Andersen Fairy Tales, Andersen-Hans Christian

The Snow Queen-Sixth Story: The Lapland Woman and the Finland Woman

The Snow Queen-Sixth Story: The Lapland Woman and the Finland WomanThe Snow Queen-Sixth Story: The Lapland Woman and the Finland Woman

Gerda and the reindeer traveled on after the food ran out. They finally made it to a hut. The door was low to the ground and everyone who entered had to crawl through. This was where the Lapland woman lived. She invited them both inside and Gerda told her story.

The Lapland woman wrote a note on a piece of dried cod and told them to go to the Finland woman. Gerda and the reindeer made it to the home of the Finland woman. They knocked at the chimney because there was no door above the ground. Inside it was sweltering. The Finland woman wore hardly anything. Gerda was obliged to take off her warm clothes.

The reindeer spoke to the Finland woman because he knew she had powers. He told her he knew she could tie the four winds up. He asked if she could give Gerda the strength of twelve men. The Finland woman assessed the situation. She took down a scroll with strange markings and began to read. She sweated profusely. After a while, she stopped and took the reindeer into a corner to speak to him.

Kay was with the Snow Queen, but he liked it there. He liked it there because he had a piece of glass in his eye and one in his heart. These would have to be removed for Kay to return. The reindeer asked if the Finland woman could give Gerda anything to help her on her journey and she told the reindeer that she could not give Gerda anything more powerful than she already possessed. The Finland woman told the reindeer he could only take Gerda to the edge of the Snow Queen’s garden, which was two miles away.

The reindeer sped off with Gerda, but she had forgotten her warm clothes. She was set down in the garden, where snowflakes looked like animals. Gerda huffed out her breath and asked for protection. The steam she huffed out turned into angels which began to fight the strangely shaped snowflakes. The little angels helped her stay warm and helped protect her, but it was time to see what had become of Kay.


I have to wonder if this is some kind of jab at the difference between Laplanders and Finnish people. They both apparently live in strange homes, but the Finland woman walks around practically naked. Here’s the thing, Lapland is basically northern Finland. Gerda would have had to have gone south to go from the Lapland woman to the Finland woman if we’re using a modern-day explanation of Finland and Lapland. I thought the Snow Queen lived near the North Pole. Why does she live in Finland, South Finland to be exact?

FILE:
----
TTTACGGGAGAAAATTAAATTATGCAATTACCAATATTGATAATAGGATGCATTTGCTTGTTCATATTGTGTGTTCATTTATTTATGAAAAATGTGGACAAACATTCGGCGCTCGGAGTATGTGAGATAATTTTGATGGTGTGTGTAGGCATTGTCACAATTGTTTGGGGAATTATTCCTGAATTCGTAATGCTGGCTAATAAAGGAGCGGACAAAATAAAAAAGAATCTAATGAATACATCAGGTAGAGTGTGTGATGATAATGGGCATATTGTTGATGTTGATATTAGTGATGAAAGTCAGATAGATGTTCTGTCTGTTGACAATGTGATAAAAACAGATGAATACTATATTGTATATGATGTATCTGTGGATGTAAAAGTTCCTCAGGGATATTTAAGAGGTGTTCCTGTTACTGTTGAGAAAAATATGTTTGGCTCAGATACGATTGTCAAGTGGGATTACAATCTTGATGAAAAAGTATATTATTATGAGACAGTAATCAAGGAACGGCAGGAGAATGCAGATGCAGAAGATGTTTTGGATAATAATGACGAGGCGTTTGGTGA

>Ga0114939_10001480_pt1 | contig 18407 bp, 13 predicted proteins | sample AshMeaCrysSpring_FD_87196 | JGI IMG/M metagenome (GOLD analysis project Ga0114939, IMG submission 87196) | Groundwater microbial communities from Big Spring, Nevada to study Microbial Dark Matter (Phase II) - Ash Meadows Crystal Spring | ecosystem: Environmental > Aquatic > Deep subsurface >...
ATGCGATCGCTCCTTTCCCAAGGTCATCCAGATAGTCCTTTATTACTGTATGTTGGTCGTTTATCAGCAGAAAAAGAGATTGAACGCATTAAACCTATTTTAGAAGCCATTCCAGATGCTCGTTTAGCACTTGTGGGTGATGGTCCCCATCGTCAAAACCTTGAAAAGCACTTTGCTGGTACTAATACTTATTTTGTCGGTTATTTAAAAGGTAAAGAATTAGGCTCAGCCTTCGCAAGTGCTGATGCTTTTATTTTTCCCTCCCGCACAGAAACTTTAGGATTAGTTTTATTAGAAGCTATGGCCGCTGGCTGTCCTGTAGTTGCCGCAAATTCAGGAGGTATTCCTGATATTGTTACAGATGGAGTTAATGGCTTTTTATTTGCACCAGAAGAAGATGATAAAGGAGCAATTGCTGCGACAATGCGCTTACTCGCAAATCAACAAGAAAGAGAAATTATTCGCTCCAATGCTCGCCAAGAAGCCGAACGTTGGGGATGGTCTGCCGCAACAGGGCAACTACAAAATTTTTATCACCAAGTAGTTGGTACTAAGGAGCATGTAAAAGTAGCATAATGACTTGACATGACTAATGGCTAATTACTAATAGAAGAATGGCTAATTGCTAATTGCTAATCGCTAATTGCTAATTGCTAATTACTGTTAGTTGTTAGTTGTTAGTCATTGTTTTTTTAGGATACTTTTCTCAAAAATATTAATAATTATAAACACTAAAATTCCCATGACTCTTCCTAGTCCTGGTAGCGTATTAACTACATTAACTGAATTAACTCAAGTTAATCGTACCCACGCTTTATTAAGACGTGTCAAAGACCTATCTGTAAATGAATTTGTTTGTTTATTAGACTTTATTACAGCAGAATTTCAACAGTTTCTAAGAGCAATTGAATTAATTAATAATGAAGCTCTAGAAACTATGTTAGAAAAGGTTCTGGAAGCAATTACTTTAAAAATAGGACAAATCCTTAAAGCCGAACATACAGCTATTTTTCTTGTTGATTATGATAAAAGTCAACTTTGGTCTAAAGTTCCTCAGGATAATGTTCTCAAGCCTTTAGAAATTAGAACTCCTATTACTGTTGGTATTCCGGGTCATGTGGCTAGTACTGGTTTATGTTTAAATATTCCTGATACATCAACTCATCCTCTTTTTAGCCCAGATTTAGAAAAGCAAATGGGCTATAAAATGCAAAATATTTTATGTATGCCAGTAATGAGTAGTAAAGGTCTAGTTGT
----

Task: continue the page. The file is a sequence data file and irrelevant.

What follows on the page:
Maybe Hans didn’t like Finland? Maybe he had something against Finnish people? I don’t know what the deal is. Surely, Hans would have known that Finnish people didn’t live in tiny huts that were low to the ground, but, then again, perhaps some natives to the area did, especially hunters.

In the United States, we’re often familiar with hearing about how people migrated and immigrated to North America from other regions. The same thing happened in Europe. All those blonde and blue-eyed people up in Scandinavia weren’t necessarily native to the area. There was some migration from the area of Germany and Sweden. Things have gotten mixed up over the years, of course.

My point in mentioning this is that there would have been people who were more “native” to the area and would have had more “native” type traditions, even if they didn’t necessarily look like other natives from other parts of the world.

Hunters up in the Northern regions of Europe and Asia can live in structures similar to the structures mentioned in this story, they’re more often temporary than permanent though. I once watched this special on some people in the region who went out hunting. They took an elaborate tent with them. It was low to the ground just as described in this story and then put a full-blown stove on the inside. They also used reindeer and ate reindeer.


What better way to combat evil than to have good? What better way to pierce the dark than to have light?

The Finland woman could give Gerda nothing greater than she already had because Gerda already had good on her side. She already had innocence. She already had determination. The power of twelve men would have done nothing more for her.

In Gerda’s case, we’re talking about the simplest of battles–the fight between good and bad, darkness and light, right and wrong, and so on. It’s the oldest battle in the history of battles. To win, you simply have to be on the good side. At times, it may appear that evil has won, but eventually, bad things catch up to bad things.

Using a quote from The Polar Bear King, my favorite Norwegian filmed movie dubbed into English made in 1991, I would like to point out something, “Too much evil destroys evil.” You can only be so bad before your own badness destroys you.

Gerda will win.


The Lapland Woman and the Finland woman both seemed to be conjurers or witches of some sort or wise-women if you prefer that term.

Weigh In

Would you live in a house with only the chimney as a way in or a way out?

Would you use a fish as letterhead? 


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